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Old October 5th, 2017, 11:25 AM #21
swamplynx swamplynx is offline
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Quote:
Originally Posted by Shazam View Post
I think its time to submit my application.

Does anyone have any experience or insight on DC accepting a Maryland 16 hour training course for a non resident applicant. I understand that the 2 hours DC law is still required.

Does anyone have experience with DcConccealedCarry.com for the legal training course. Their 2 hour course is advertised as available 3 mornings per week at 6:00 AM for $70.
That’s Leon Spears’ outfit. I took my DC law training with him and it was professional and efficient.
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Old October 5th, 2017, 02:12 PM #22
fscwi fscwi is offline
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From VCDL....

Good news for everyone who wants to get a Washington DC carry permit - DC permits are going to be "shall issue" soon!

The Washington DC government has decided not to appeal a reversal of their "may issue" law after the DC Circuit Court of Appeals ruled against them.

Actually, I'm betting that they didn't do so out of pressure from other may-issue states, such as New York, New Jersey, California, Massachusetts, Hawaii, and Maryland. If the U.S. Supreme Court had a chance to rule on the case, it's quite likely that those other may-issue states would have had their laws overturned. That's OK, the days of "may-issue" are numbered anyhow.

If you have already submitted an application previously for a DC carry permit and were denied, your application will be reconsidered if the justification was "self-defense."

I contacted Senior Officer King, 202-727-9741, earlier today and he said DC will automatically review all previous applications that had been turned down because "self-defense" was not a good enough reason. He also said there would be a formal notification to all the applicants about the reconsideration of their applications.

Officer King said nothing will happen until 1) the DC Circuit Court of Appeals issues the formal "Shall-issue" order to the DC Chief of Police and 2) the DC Chief of Police issues the instructions to the licensing bureau to proceed and how to proceed. This could be done in days or it could be a couple more weeks.

Bottom line is I would recommend standing by for now and I will advise once the wheels are turning. It looks like there will be nothing to do, but wait for the notification from DC about your application being reconsidered.

If you haven't previously done so and wish to apply for a DC permit, you can contact Officer King for instructions on how to proceed.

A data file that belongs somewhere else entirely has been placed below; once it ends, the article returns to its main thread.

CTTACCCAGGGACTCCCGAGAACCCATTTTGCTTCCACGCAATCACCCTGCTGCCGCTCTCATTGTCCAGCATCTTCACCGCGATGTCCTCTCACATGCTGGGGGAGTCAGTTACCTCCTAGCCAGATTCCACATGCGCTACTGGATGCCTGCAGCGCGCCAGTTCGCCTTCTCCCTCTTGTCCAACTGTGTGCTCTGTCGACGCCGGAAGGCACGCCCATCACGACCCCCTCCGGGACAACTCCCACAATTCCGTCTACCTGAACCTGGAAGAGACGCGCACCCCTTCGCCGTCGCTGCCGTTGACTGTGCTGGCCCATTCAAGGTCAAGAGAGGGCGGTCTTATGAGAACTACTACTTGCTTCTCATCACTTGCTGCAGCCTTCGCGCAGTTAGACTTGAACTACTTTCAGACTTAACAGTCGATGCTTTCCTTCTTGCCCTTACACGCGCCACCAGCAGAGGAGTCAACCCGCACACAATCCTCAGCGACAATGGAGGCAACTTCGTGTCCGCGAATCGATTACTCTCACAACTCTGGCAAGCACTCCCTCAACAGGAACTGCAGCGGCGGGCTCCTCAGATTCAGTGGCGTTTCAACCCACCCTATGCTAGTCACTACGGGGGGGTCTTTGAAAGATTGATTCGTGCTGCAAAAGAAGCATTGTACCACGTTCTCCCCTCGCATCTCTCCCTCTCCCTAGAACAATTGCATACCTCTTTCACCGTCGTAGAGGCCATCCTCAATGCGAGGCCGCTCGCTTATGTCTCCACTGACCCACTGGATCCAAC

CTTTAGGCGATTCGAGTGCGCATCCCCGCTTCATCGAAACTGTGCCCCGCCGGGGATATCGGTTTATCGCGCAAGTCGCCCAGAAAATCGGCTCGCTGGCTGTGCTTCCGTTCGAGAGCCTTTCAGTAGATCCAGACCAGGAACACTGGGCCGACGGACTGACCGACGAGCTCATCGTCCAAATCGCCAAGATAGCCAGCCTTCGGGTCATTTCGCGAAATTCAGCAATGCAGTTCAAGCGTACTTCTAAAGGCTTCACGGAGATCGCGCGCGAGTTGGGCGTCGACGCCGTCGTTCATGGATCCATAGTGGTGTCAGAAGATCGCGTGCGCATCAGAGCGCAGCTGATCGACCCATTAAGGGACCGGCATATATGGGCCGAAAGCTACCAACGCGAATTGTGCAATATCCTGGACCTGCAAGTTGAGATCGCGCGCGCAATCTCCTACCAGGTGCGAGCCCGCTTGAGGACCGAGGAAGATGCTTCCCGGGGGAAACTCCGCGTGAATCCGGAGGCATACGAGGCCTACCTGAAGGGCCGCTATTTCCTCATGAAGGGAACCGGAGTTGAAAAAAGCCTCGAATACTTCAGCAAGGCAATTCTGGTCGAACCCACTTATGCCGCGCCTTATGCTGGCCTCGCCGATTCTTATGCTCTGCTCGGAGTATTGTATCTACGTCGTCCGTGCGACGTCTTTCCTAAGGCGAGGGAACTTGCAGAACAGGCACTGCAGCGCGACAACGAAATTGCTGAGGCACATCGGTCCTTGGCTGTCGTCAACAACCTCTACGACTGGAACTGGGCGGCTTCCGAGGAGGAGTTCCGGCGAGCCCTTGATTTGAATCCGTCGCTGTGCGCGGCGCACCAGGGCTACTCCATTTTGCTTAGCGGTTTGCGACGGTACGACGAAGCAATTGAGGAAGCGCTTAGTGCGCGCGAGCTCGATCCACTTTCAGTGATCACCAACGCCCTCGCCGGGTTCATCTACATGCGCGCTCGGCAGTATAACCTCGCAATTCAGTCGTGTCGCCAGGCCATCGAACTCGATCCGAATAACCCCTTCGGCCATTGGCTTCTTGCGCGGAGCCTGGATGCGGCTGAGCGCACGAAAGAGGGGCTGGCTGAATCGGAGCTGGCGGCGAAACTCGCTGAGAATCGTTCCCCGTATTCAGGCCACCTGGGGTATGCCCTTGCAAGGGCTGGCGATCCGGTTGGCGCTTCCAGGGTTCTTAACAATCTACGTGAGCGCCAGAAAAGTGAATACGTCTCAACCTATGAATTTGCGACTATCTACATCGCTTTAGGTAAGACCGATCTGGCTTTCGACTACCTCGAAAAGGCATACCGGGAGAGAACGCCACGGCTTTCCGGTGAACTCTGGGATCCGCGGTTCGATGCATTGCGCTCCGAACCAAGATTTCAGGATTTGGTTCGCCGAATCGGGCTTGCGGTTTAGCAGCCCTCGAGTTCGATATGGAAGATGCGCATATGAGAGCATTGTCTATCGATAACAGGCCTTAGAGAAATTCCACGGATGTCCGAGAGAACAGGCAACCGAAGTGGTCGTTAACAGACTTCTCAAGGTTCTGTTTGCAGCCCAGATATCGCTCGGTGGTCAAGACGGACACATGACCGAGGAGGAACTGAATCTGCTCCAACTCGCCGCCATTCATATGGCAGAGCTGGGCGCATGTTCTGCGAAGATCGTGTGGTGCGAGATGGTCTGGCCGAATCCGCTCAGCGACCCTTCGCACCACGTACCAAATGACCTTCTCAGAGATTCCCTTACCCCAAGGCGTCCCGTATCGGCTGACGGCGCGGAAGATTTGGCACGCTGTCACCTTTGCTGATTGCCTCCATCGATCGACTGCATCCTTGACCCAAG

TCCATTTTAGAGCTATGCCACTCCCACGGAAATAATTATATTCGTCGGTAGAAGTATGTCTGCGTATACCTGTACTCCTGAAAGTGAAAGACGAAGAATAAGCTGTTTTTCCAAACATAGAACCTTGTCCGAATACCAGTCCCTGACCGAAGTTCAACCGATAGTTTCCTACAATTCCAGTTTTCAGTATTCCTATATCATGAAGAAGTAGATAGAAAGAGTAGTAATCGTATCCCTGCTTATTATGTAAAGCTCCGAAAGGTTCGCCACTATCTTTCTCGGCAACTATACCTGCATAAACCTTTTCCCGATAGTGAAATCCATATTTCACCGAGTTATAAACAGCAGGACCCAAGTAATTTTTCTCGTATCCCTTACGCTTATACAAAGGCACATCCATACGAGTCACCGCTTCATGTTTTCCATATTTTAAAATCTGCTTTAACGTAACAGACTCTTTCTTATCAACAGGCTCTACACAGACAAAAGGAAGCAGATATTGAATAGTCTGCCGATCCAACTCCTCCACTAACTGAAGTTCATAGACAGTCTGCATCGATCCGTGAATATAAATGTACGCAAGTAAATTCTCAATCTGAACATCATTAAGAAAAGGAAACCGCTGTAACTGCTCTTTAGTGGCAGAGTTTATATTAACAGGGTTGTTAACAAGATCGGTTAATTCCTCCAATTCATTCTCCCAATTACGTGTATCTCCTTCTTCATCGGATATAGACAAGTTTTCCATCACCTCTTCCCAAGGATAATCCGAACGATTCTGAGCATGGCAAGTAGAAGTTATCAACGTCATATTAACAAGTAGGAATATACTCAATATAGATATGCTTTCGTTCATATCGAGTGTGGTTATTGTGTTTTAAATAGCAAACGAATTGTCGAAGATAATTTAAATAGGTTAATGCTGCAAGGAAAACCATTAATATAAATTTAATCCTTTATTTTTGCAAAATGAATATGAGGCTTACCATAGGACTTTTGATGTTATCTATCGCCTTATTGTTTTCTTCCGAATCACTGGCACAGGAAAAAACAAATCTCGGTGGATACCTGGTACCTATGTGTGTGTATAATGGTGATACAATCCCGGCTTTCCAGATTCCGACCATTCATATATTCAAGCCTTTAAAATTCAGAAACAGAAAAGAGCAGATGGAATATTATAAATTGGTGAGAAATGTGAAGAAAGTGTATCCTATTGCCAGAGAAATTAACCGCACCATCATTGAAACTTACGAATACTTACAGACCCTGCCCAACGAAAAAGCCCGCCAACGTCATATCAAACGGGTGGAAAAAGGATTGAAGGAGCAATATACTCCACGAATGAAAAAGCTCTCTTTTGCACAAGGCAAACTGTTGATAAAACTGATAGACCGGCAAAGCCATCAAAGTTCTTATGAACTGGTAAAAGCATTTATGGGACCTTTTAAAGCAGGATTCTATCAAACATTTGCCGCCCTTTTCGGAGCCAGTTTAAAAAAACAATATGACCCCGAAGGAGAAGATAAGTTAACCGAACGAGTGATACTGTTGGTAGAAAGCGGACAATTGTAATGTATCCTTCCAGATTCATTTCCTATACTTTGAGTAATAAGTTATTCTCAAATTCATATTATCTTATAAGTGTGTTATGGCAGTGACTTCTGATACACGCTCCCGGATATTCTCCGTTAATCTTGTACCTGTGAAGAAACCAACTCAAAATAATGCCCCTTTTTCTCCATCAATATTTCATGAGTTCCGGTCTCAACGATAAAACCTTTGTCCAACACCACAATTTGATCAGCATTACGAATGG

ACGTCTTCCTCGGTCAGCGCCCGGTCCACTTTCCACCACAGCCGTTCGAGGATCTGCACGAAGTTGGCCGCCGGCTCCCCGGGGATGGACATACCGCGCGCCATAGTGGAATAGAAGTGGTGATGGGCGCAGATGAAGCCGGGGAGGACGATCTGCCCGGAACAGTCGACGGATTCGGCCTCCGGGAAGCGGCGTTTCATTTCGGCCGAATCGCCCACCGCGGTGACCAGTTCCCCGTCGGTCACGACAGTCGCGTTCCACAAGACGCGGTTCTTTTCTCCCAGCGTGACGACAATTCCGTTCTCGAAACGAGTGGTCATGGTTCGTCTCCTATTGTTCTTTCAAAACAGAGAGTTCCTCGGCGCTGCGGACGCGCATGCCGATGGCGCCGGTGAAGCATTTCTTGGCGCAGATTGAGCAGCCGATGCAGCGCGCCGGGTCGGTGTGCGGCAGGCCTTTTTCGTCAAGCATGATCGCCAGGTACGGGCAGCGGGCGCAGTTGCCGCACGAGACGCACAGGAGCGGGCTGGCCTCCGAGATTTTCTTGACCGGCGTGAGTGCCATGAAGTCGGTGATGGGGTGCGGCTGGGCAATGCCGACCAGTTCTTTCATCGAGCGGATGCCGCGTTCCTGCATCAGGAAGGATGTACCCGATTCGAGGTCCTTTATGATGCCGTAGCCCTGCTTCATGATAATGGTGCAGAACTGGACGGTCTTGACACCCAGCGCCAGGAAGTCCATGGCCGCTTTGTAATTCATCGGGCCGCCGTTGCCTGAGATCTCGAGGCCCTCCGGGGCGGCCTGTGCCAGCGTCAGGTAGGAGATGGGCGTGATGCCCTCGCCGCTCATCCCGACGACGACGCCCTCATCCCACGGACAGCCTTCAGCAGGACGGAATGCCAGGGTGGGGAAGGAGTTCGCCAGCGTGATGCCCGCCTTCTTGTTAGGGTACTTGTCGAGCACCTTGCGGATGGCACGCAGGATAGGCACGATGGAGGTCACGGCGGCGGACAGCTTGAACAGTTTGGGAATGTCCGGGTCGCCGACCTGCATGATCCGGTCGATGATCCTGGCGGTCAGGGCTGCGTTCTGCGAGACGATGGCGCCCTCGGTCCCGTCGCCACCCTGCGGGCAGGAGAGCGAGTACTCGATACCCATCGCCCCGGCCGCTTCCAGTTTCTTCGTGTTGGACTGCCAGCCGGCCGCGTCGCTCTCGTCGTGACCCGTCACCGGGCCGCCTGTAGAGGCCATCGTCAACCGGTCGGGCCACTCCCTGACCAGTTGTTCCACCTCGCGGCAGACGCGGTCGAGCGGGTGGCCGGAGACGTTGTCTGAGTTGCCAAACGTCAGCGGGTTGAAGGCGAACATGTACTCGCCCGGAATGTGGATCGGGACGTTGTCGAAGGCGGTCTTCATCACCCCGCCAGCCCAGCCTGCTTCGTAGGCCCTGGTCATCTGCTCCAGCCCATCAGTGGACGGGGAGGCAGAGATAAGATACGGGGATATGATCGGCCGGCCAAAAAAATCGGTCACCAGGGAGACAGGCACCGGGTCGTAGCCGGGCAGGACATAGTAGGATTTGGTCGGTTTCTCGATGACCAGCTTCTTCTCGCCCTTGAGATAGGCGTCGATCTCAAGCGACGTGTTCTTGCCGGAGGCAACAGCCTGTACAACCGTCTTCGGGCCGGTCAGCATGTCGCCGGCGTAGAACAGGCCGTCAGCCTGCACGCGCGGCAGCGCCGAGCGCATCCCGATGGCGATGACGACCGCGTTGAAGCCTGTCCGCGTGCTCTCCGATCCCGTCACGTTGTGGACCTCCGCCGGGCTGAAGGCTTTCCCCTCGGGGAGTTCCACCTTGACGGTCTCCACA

NOTE: While VCDL generally doesn't cover laws of localities outside of Virginia, both Washington DC and Maryland, which border Virginia, are of such a great interest to many of our members, we do make the occasional exception.

Here is a link to a story about DC's decision not to appeal. Thanks to member Saul Rivera Jr. for the link:

http://wtop.com/dc/2017/10/report-dc...supreme-court/


DC won't take concealed carry fight to Supreme Court: Report

WASHINGTON — After days of consulting with the mayor’s office and city council members, D.C. Attorney General Karl Racine has reportedly decided not to fight a ruling that effectively strikes down the District’s strict law that makes it difficult for gun owners to get concealed carry permits.

Sources told WTOP’s broadcast news partner NBC Washington that Racine made the decision not to appeal to the U.S. Supreme Court and will formally make an announcement later on Thursday.

The law, which requires that people show “good reason” to carry a concealed weapon before they can get a permit, suffered a setback in July when a divided three-judge panel of the U.S. Court of Appeals for the District of Columbia Circuit ruled that it infringes on residents’ Second Amendment rights.

D.C. officials later asked the Court of Appeals to rehear the case as a full court. However, in a brief order last week, the court said it would not reconsider the ruling, leaving the city’s attorney general with no choice but to take the case to the U.S. Supreme Court or back down.

Under the law, reasons to get a concealed carry license might include a personal threat, or a job that requires a person to carry or protect cash or valuables.

The requirement remained in effect while the appeals court considered a rehearing.

Council member Charles Allen, who is the chair of the Committee on the Judiciary and Public Safety, said that he was “very disappointed” that the court did not take the case.

“I think that we had passed a very strong law, and I thought that the attorney general did a great job in making the arguments in defending it,” Allen said. “People walking around with concealed carry weapons is just going to make it harder for our police officers to do their job.”

Gun rights advocates have long argued that the law is unconstitutional and that it makes it difficult for people to defend themselves.

-------------------------------------------
************************************************** *************************
VA-ALERT is a project of the Virginia Citizens Defense League, Inc.
(VCDL). VCDL is an all-volunteer, non-partisan grassroots organization
dedicated to defending the human rights of all Virginians. The Right to